Global Governance: Managing Problems Without Solving Them

One of my father’s favorite expressions is that character equals destiny. Nowhere did that seem more evident than in the run-up to today’s G-20 summit, which resembled a classical Greek tragedy: The audience sees the obvious resolution to the crisis, but the actors — prisoners of their character, and thus their destiny — plow onward to their fate.

So despite the need for a harmonious summit to fend off the gathering currency wars, the U.S. Fed chose last week to announce its quantitative easing policy, promptly denounced by just about all of the U.S. interlocutors at the G-20 forum. But as if to undermine whatever ammunition that offered Beijing in its resistance to U.S. pressure to revalue its own currency, China’s trade surplus leaped 61 percent last month, to $27.2 billion.

As a result, the Seoul summit is likely to produce an agreement in name only:

The new compromise appears devised to eke out a modest agreement on principles that each country would adhere to voluntarily.

In other words, an agreement that allows everyone to leave Seoul having achieved none of their objectives, other than to have not conceded anything.

This is what I’ve come to think of as the “Copenhagen Syndrome,” and I’m increasingly convinced that we’re entering into an extended period of global governance that will be characterized by it. What it means is that problems will be managed but not solved, treated but never cured. The forums will be multilateral, but the process will be bilateral at best, unilateral at worst.

While this represents a significant setback for the vision embraced by the Obama administration upon taking office, it is neither a fatal nor a surprising one. Any systemic transition involves a certain amount of friction and turbulence. It is also important to maintain the distinction between a setback to foreign policy vision, and a setback to foreign policy objectives. For now it is both, inasmuch as the U.S. has successfully established the need for more diffuse global governance, but is having trouble steering the new forums toward its own vision of desirable outcomes.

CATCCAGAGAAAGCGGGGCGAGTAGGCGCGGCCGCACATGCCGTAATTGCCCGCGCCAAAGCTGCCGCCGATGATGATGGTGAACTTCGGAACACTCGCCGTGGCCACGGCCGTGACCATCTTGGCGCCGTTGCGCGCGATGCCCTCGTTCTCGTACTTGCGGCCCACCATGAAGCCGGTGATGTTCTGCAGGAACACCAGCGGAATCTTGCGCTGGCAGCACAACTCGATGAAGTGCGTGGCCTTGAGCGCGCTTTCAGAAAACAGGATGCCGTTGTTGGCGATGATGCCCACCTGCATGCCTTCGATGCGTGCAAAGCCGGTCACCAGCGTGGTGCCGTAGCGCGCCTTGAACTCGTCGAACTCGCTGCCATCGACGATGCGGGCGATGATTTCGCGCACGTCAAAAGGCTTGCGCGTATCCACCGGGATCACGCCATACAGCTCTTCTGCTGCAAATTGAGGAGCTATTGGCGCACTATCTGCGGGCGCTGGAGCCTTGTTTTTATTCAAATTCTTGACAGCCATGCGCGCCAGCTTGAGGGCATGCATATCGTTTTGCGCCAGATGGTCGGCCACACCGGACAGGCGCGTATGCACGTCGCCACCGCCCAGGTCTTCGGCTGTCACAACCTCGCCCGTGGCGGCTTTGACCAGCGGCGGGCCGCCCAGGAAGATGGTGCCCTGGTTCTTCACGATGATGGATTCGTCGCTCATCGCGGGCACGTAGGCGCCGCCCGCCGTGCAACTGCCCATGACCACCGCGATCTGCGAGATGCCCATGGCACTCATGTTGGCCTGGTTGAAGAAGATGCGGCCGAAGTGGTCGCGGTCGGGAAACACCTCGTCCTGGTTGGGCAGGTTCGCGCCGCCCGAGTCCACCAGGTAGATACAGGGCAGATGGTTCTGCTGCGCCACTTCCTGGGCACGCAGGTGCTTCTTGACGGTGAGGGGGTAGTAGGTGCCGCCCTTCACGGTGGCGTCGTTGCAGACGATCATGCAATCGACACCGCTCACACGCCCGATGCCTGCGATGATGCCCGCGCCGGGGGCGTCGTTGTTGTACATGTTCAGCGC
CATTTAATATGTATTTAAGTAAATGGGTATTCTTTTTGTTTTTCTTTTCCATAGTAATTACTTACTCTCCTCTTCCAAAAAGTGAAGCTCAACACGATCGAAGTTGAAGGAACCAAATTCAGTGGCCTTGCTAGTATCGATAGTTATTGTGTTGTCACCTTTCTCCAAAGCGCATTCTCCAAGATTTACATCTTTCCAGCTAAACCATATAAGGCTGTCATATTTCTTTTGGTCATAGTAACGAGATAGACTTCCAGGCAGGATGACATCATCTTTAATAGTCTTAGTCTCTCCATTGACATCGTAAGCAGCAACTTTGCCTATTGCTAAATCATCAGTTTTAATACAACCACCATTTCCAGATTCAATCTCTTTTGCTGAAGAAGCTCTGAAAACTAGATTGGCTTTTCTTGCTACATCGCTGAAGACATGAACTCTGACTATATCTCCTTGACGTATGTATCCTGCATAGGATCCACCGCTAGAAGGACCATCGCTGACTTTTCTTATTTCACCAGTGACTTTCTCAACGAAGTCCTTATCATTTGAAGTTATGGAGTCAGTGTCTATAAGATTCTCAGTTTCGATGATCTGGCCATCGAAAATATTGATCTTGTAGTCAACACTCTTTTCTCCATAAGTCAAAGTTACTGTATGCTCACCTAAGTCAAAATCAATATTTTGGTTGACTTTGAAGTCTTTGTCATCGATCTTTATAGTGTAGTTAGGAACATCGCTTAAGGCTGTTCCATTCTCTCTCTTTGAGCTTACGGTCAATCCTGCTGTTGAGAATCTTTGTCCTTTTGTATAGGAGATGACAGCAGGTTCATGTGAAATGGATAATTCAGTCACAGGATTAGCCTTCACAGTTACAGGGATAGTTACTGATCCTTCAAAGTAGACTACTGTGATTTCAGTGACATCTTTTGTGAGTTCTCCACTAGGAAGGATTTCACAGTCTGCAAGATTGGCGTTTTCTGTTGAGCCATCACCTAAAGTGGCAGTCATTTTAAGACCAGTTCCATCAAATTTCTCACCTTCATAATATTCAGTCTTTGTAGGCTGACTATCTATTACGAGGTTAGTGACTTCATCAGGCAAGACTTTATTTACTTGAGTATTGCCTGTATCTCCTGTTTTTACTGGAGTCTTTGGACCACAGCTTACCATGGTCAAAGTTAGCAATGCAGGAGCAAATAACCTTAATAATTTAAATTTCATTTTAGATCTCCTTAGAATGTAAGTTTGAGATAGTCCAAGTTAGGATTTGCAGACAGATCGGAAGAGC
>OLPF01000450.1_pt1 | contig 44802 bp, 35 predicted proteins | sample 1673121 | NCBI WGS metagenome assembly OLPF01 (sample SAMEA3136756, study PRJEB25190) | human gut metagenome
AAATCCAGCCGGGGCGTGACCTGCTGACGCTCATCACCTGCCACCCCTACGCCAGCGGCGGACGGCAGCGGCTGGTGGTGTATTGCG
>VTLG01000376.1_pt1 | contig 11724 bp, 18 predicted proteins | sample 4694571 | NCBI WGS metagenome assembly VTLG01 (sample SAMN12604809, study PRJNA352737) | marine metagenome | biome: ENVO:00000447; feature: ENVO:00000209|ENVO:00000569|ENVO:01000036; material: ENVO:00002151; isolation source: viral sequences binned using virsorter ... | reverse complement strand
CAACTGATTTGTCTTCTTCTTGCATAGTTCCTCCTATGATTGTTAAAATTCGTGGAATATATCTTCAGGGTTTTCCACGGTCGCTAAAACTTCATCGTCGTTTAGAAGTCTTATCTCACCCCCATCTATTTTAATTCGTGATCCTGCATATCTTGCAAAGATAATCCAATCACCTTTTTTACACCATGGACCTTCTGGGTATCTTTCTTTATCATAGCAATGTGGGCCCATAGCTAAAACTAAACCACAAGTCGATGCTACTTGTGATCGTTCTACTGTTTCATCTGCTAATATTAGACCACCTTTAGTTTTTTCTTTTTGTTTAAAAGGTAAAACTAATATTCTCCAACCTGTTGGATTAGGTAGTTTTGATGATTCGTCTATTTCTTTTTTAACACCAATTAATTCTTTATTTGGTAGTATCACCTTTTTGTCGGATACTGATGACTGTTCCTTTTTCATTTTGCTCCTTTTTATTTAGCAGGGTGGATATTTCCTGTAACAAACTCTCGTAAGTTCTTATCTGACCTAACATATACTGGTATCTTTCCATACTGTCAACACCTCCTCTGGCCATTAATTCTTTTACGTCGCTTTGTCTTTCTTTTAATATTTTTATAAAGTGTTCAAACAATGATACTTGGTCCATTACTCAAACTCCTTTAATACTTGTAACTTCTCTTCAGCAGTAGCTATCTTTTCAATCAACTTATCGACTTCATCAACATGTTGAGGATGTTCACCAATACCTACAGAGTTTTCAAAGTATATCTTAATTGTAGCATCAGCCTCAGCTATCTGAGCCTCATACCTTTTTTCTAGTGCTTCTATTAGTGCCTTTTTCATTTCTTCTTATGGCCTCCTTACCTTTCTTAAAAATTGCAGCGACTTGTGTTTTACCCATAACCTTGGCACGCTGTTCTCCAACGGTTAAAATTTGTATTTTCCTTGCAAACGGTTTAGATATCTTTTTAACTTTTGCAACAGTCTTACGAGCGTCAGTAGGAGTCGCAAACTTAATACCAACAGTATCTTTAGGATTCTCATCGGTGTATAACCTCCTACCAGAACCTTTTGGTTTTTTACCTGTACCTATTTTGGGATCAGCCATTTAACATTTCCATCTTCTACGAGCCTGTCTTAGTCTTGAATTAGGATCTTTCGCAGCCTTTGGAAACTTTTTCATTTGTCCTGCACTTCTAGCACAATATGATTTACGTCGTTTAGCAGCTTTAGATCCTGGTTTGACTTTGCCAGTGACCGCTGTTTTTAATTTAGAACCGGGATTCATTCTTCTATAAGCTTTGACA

But that could change, depending upon the outcomes now produced by the shift to more unilateral approaches. These might advance U.S. interests and with them the multilateral forums embraced by the Obama administration, or they might advance U.S. interests at the expense of such forums. The worst-case scenario is that they advance neither U.S. interests nor the emerging global governance system, with very worrisome implications for both.

In any event, this period of turbulence will sorely test the commitment of liberal internationalists to multilateral institutions and global rule sets, because these are likely to become even more dysfunctional before they get more effective. “We will agree to disagree,” might work as a diplomatic formula, but it’s not a plan of action.